4 June 2021
How I take photos
Taking photos has made me pay more attention to my surroundings when I travel. I noticed details I would have overlooked. Inevitably, I end up spending a significant amount of time in any given spot – at least much more than the duration “recommended” by travel books. Over time, my photography skills have improved too: I’m a good amateur, but a far cry from being a pro even if I get a rough sense of the areas I need to pay more attention to. But maybe I’m just making up excuses!
With 130,000 photos taken over the past 15 years, my organisation system has remained robust; I even considered hiring someone to focus on the sale of my best shots since I had some preliminary data that this endeavour could be profitable. I still spend too much time organising and not enough enjoying though – a classic dilemma that I try to address in an article on trade-offs that I haven’t managed to finalise and publish in months.
Having said that, I do try to give a (second) life to those photos by embedding them in my stories. I would either have an idea for a story and then find the best photos in my collection to illustrate it, or I would go through my photos of a particular location and they would nudge me towards writing “something” about them. That “something” isn’t always straightforward. Some research (on the history, the culture, the people) however does help in getting a story to take seed in my mind.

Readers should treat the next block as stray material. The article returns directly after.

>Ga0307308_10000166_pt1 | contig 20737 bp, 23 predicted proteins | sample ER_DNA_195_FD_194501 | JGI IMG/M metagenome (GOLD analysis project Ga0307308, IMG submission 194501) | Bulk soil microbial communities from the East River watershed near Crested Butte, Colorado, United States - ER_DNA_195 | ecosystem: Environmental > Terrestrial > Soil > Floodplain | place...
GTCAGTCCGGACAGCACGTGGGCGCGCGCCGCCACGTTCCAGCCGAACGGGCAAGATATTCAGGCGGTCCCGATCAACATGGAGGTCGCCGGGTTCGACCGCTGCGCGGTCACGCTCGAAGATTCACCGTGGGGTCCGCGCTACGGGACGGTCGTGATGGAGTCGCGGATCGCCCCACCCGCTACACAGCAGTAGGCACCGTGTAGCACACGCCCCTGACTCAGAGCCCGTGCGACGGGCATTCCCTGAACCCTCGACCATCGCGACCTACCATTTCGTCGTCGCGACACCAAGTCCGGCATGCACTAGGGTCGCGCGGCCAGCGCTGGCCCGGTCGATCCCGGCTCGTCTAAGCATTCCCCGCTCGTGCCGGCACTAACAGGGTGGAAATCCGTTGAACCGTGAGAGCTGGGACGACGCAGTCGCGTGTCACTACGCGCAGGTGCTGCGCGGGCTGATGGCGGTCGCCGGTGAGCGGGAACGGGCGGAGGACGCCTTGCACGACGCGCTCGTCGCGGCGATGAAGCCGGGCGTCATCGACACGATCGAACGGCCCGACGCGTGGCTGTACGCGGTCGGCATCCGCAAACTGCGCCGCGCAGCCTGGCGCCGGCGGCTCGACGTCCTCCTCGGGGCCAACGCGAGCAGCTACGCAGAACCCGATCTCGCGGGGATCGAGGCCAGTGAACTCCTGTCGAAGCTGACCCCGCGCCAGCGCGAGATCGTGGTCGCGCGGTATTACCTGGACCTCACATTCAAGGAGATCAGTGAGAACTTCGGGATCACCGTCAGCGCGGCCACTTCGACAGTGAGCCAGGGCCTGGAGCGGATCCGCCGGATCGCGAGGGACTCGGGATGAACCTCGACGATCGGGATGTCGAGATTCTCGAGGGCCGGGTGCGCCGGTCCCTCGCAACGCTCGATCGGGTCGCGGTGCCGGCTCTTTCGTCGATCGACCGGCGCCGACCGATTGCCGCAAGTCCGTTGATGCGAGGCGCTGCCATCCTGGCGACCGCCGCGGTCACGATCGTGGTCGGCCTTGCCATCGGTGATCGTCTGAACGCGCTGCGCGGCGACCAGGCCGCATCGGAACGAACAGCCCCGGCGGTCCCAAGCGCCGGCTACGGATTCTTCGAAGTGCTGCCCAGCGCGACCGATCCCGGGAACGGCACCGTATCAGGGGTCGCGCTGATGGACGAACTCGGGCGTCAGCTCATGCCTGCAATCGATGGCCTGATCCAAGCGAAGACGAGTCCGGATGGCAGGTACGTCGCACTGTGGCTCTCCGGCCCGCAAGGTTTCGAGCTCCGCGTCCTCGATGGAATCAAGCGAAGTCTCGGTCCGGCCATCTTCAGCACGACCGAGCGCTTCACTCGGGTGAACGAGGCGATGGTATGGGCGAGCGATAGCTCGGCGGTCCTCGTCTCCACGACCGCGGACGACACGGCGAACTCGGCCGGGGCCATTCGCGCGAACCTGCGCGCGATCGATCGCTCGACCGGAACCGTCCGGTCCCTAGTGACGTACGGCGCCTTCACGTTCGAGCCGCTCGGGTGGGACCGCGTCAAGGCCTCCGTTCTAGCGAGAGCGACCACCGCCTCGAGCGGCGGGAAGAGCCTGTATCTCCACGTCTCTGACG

Another way to keep my photos alive is to talk about my shooting process. I could limit myself to explaining my photographic decisions (composition, settings) after the fact. However, Nigel Danson’s videos inspired me to take it a step further and do the explanation in the field i.e. as I’m about to take a shot. Now that is obviously a little more complicated to set up, since it requires me to use a microphone and have something interesting to say even though I’m improvising. It’s a good way to share tips as well. Have a look at that first try and let me know what you think:
I quite enjoyed recording and editing this video: it’s a pleasant combination of photography, videography and giving a talk. In general, I believe there’s a lot of value for anyone to see how others do things, in all domains. After all, that’s how I learned the ukulele. I was about to add “on my own” but that’s technically not correct since my teachers were plenty of different ones who took the time to publish videos on YouTube.
Many projects await me at the intersection of training and video. I’ll likely continue to dabble in different genres and topics before settling on a few (ideally one, but I find it tough to reign myself in). Stay tuned for more!